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Posted: 8/19/2004 1:54:58 AM EST
I just finished Gen. (Ret.) Tommy Franks autobiography, American Soldier.

I have mixed opinions. On one hand, it is an interesting narrative of how an ordinary boy from Texas enlisted as a Private and rose to wear four stars on his collar, no idle feat. As I read the book I was continually impressed with his drive to improve, innovate, and think outside the box. Indeed, his accomplishments speak for themselves.

However, on the other hand, the book is annoyingly apolitical. He goes out of his way to avoid significant controversy, particularly of presidents and their policies. Somalia passes without a mention of how Clinton and Aspen denied the US commander on the scene armor because it would be "provocative." He mentions that the Phalanx guns on the USS Cole were prepared to fend off air attacks, but glosses over the reports that the deckhands carrying M-16s had empty mags under the rules of engagement at the time, rendering them impotent to stop the boat pulling alongside their ship.

When there is an opportunity to get insight from a man with his experiences and the people he's had contact with, one would think that Franks could produce a book of much greater impact. This by no means suggests that the significance of his life story is in question. He is definitely one of our great soldiers.

The point is that he left me wanting more.

What do you think about these events/policies, General Franks?

Several years ago I had the opportunity to attend a lecture by Col. Bud Day. After telling us of his USAF career, his combat experience, and his time as a POW in Vietnam, they opened it up for questions. Most of the questions were along the lines of, "Tell us another war story." I decided that the opportunity to hear the views of such a man was more important than that. I asked him about his opinions on women in frontline combat positions. He had some, and he let us know (a topic for another thread...).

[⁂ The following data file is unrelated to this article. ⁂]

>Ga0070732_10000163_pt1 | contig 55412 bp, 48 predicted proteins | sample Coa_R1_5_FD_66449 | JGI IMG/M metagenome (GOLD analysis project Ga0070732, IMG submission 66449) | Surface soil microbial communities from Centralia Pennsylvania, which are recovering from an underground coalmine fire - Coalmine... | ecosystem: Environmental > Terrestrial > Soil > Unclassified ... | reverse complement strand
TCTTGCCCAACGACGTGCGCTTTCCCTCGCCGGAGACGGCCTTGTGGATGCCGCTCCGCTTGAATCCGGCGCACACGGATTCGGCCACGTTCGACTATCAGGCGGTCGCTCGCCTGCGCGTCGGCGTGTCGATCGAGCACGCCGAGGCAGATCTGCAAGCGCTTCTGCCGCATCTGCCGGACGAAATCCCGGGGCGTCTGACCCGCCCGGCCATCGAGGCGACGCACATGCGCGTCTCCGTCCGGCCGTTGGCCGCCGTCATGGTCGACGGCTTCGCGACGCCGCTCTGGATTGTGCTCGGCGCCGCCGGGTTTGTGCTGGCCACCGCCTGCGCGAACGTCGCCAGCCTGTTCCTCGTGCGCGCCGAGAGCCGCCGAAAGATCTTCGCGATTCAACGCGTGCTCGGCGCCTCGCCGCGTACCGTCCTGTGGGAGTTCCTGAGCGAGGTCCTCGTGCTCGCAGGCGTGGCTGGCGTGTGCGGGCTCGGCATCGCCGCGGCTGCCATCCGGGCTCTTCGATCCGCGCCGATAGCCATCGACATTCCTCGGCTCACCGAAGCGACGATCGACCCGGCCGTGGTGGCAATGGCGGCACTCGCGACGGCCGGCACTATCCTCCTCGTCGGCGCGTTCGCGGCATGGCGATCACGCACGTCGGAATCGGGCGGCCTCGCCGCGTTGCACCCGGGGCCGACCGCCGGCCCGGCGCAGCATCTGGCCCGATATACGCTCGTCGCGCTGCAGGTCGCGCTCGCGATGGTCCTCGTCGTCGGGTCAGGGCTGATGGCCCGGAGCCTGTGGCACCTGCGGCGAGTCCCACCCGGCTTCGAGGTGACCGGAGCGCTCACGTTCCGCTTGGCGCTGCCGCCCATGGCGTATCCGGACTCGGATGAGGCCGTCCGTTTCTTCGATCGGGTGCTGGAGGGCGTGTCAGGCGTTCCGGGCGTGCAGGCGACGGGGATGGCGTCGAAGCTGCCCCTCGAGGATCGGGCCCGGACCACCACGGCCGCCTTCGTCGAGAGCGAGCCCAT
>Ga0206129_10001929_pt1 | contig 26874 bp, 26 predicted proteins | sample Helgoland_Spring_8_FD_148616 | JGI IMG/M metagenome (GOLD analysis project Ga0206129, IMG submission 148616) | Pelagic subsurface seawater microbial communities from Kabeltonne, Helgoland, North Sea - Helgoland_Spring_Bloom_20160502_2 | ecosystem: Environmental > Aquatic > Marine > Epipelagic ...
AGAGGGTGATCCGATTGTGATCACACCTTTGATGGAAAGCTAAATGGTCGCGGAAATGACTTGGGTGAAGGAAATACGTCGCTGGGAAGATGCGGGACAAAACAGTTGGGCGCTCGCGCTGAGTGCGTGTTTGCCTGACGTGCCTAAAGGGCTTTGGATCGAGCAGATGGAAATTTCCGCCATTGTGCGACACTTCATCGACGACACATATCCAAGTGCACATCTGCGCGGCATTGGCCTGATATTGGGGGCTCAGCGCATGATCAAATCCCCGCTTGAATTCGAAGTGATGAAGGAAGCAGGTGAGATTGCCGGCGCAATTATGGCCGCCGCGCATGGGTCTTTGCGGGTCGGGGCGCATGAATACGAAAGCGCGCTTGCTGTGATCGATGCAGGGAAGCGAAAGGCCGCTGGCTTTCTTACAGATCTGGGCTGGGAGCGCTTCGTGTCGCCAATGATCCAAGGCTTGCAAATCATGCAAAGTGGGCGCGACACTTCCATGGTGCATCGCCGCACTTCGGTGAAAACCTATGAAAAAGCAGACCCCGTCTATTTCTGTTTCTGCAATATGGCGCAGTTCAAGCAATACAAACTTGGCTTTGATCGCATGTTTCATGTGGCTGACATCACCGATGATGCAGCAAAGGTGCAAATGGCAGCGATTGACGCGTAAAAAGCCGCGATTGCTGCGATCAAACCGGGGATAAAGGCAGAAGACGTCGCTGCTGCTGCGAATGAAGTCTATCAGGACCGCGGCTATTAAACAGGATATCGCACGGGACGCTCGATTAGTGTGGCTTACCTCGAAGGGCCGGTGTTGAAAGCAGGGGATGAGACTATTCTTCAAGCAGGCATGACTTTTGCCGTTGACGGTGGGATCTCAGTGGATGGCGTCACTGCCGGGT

Military leaders have been apolitical, at least on the outside, since MacArthur got smoked. Given the arrangement of our government and how the military relates to it, that's the way it should be. Now that General Franks is retired, I wish he would cut loose and give us the real deal.
Link Posted: 8/19/2004 2:14:12 AM EST
GOOD military officers know to be apolitical while they're wearing the uniform. Sometimes it takes a while to break that habit after the uniform is hung up.
Link Posted: 8/19/2004 2:23:07 AM EST
I'm reading the book right now and I'm about 1/3 way through. Franks has just met with Richard Clarke for the first time. From the description Franks provided, Clarke was an ass-hat name dropper who liked to talk in buzz-words but he didn't have a fuggin' clue as to what he was doing. More to come.
Link Posted: 8/19/2004 2:47:48 AM EST
I did enjoy reading about how his relationship with Rumsfeld developed. I'll bet there were some insteresting conversations there!
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